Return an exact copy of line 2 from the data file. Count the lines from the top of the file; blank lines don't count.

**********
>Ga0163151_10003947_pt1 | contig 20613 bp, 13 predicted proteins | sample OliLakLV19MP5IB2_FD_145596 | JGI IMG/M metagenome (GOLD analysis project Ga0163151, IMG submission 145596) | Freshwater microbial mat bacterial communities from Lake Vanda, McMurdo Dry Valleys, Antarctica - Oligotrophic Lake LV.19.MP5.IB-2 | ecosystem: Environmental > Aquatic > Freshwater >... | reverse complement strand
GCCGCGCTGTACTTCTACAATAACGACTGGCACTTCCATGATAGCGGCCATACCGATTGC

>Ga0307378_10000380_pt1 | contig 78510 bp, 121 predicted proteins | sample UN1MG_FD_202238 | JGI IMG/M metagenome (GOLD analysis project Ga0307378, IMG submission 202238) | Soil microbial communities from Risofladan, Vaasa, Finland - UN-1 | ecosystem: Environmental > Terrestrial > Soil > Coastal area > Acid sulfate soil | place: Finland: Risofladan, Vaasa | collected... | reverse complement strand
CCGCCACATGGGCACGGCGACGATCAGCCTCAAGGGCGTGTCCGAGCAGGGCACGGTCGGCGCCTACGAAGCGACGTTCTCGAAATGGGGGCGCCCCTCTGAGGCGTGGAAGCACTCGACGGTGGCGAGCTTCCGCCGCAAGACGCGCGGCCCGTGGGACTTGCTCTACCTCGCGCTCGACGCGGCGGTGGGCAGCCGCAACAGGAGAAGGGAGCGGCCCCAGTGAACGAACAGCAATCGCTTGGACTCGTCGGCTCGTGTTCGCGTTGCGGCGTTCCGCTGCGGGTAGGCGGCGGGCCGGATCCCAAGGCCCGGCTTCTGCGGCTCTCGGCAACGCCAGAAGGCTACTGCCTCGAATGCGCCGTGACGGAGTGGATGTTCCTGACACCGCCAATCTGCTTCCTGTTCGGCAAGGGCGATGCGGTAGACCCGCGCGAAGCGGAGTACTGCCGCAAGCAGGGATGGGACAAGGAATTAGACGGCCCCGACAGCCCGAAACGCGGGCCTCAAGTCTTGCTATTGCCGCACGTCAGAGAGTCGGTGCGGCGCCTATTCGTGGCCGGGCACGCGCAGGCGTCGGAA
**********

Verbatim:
GCCGCGCTGTACTTCTACAATAACGACTGGCACTTCCATGATAGCGGCCATACCGATTGC